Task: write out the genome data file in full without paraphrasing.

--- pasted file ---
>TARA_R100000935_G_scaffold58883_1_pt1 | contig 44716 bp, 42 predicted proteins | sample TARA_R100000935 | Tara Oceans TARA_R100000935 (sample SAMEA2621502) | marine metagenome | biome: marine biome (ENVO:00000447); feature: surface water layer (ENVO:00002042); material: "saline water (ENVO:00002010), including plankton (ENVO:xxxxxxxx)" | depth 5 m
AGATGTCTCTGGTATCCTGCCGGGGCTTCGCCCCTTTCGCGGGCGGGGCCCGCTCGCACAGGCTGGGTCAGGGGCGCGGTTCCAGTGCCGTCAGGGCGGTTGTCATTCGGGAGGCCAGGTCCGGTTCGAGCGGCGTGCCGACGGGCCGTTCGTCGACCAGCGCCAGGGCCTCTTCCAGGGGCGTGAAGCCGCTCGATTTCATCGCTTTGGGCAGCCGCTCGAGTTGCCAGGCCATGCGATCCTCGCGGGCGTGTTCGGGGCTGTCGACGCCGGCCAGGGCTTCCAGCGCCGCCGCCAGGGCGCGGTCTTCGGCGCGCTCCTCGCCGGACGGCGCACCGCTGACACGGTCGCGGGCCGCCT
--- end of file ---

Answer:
>TARA_R100000935_G_scaffold58883_1_pt1 | contig 44716 bp, 42 predicted proteins | sample TARA_R100000935 | Tara Oceans TARA_R100000935 (sample SAMEA2621502) | marine metagenome | biome: marine biome (ENVO:00000447); feature: surface water layer (ENVO:00002042); material: "saline water (ENVO:00002010), including plankton (ENVO:xxxxxxxx)" | depth 5 m
AGATGTCTCTGGTATCCTGCCGGGGCTTCGCCCCTTTCGCGGGCGGGGCCCGCTCGCACAGGCTGGGTCAGGGGCGCGGTTCCAGTGCCGTCAGGGCGGTTGTCATTCGGGAGGCCAGGTCCGGTTCGAGCGGCGTGCCGACGGGCCGTTCGTCGACCAGCGCCAGGGCCTCTTCCAGGGGCGTGAAGCCGCTCGATTTCATCGCTTTGGGCAGCCGCTCGAGTTGCCAGGCCATGCGATCCTCGCGGGCGTGTTCGGGGCTGTCGACGCCGGCCAGGGCTTCCAGCGCCGCCGCCAGGGCGCGGTCTTCGGCGCGCTCCTCGCCGGACGGCGCACCGCTGACACGGTCGCGGGCCGCCT